New buildings constructed using innovative techniques are springing up all over Canada.
These structures only exist because someone tried to push the boundaries of what was possible — and quite often it’s an architect who was responsible.
But what many architects don’t realize is that tax benefits exist for all kinds of innovation through the Canadian government’s Scientific Research & Experimental Development (SR&ED) tax incentive program, and their work can qualify too.
These incentives are not just for scientists. Examples of R&D conducted by architects in the past include:
- incorporating renewable and sustainable technologies into designs
- improving thermal capabilities or airtightness in the build
- innovations that allow for a new development to take place at a remote or particularly challenging site
- working on historical or period buildings
- developing ways of building energy-efficient homes on a budget
- innovations that improve the fire performance, acoustic performance or waterproofing on new builds and refurbishments
…and many more.
Not all types of innovation qualify — there are specific criteria that have to be satisfied first.
The government looks for any activity that involves “systematic investigation or research that is carried out in a field of science or technology by means of experiment or analysis.” It must involve experimental development, but the work need not create new materials, devices, products or processes—it could just be an improvement to existing ones.
There are three simple tests that must be met for innovation to qualify for the incentives. The work must:
- further technical knowledge or create advancement in the industry;
- overcome scientific or technological uncertainties; and
- do something, by design, that other people would find hard or not obvious.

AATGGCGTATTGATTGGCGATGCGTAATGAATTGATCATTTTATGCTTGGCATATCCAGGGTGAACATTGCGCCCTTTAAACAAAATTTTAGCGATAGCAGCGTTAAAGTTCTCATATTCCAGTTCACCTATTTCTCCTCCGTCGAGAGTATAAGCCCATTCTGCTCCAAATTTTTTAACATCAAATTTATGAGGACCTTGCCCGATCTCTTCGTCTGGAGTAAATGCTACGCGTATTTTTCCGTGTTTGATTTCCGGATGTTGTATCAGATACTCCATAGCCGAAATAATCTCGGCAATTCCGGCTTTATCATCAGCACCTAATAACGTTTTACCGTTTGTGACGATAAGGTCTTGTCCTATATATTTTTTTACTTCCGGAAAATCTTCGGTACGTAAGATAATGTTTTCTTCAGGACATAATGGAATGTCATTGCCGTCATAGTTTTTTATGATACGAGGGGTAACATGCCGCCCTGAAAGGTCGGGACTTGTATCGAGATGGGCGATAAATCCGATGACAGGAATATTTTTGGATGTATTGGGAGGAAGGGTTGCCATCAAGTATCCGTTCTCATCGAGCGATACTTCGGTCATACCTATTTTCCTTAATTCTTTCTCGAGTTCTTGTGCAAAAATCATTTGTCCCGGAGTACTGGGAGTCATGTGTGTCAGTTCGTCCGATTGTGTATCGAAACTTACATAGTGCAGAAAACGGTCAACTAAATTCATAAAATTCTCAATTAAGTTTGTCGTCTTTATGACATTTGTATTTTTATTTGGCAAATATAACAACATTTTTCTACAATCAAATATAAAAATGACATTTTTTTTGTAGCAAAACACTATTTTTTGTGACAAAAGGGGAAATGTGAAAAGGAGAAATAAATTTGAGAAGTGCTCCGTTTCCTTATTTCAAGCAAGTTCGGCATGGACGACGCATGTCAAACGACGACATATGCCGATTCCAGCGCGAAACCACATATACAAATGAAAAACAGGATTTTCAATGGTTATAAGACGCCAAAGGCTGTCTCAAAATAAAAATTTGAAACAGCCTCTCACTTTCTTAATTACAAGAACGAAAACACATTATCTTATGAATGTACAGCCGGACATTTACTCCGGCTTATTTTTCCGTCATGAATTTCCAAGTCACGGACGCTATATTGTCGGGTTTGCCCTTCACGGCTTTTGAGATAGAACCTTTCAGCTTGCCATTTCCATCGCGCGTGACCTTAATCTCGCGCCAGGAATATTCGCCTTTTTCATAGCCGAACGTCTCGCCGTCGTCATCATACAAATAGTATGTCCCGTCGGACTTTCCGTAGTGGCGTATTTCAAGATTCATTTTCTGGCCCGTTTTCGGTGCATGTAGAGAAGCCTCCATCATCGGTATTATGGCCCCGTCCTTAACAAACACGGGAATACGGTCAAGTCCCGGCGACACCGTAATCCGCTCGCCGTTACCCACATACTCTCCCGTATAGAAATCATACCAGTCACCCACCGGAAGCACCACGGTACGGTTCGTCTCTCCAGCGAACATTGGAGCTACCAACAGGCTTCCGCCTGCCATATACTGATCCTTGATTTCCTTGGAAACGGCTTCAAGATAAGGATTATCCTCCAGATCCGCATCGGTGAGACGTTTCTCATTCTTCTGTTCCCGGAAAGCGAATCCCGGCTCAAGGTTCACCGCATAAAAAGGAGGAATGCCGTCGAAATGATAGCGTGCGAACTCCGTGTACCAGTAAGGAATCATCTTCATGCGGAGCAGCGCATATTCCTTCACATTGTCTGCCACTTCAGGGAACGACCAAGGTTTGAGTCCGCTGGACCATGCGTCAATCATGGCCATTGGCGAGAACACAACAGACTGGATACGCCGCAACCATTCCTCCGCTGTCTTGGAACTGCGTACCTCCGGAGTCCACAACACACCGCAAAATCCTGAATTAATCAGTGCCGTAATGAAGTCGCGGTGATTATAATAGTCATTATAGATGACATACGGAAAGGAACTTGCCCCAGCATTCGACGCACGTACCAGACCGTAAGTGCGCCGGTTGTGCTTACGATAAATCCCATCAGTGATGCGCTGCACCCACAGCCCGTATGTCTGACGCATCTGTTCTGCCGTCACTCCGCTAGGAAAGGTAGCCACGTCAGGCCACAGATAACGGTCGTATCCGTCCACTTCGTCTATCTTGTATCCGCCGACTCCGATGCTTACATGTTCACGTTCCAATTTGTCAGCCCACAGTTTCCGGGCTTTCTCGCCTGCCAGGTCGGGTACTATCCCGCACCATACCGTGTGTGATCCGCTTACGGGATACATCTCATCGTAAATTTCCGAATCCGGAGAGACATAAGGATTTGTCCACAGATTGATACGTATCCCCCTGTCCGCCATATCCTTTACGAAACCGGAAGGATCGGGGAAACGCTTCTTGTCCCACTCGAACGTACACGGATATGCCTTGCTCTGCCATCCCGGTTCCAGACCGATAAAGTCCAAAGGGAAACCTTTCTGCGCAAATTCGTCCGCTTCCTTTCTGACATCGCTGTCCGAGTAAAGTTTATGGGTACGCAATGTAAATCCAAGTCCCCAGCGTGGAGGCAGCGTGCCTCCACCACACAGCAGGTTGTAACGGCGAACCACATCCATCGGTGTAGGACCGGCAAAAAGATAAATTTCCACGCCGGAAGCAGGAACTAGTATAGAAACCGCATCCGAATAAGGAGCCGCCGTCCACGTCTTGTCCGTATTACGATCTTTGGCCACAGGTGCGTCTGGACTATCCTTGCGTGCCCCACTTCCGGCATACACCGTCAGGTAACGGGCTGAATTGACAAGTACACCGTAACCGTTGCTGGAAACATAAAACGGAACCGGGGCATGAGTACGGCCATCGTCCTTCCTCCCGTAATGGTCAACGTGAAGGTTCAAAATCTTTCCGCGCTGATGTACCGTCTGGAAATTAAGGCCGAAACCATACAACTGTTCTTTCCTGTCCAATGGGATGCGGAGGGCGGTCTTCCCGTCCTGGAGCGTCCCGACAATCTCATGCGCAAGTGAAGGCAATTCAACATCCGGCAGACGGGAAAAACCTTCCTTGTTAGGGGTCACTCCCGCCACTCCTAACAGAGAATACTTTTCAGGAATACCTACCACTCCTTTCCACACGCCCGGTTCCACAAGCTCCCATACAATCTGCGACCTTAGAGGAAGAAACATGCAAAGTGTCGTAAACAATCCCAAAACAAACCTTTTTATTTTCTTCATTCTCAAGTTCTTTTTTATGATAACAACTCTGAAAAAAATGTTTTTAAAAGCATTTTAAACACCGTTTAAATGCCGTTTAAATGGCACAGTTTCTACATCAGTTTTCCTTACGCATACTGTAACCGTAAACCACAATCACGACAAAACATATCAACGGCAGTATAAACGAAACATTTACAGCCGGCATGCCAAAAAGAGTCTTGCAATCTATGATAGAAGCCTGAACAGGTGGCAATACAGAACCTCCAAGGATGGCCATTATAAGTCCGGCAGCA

How rewarding are SR&ED tax incentives and how do they work?
The rewards for claiming innovation tax incentives can be huge, and they are often worth hundreds of thousands of dollars. In fact, SR&ED incentives allow businesses to claim back up to 41.5% of innovation expenses. The main qualifying costs are materials, payments to contractors and third parties, staff costs and salaries.
The overall amount can vary by province as the final benefit is a combination of federal and provincial schemes. Private Canadian businesses receive the incentive as a cash payment, while publicly traded companies get a credit to be offset against outstanding taxes.
Businesses can claim SR&ED up to eighteen months after the tax year in which the work took place. Tt costs firms nothing to establish whether they can claim, as most consultancies charge contingent fees. This means that businesses pay a percentage of the value of the claim once successful.
SR&ED incentives shouldn’t be confused with the Industrial Research Assistance Program (IRAP), which is a government-funded grant program available to small- and medium-size businesses, rather than an R&D tax incentive. The SR&ED regime for SMEs has actually improved recently, so there’s never been a better time to claim.
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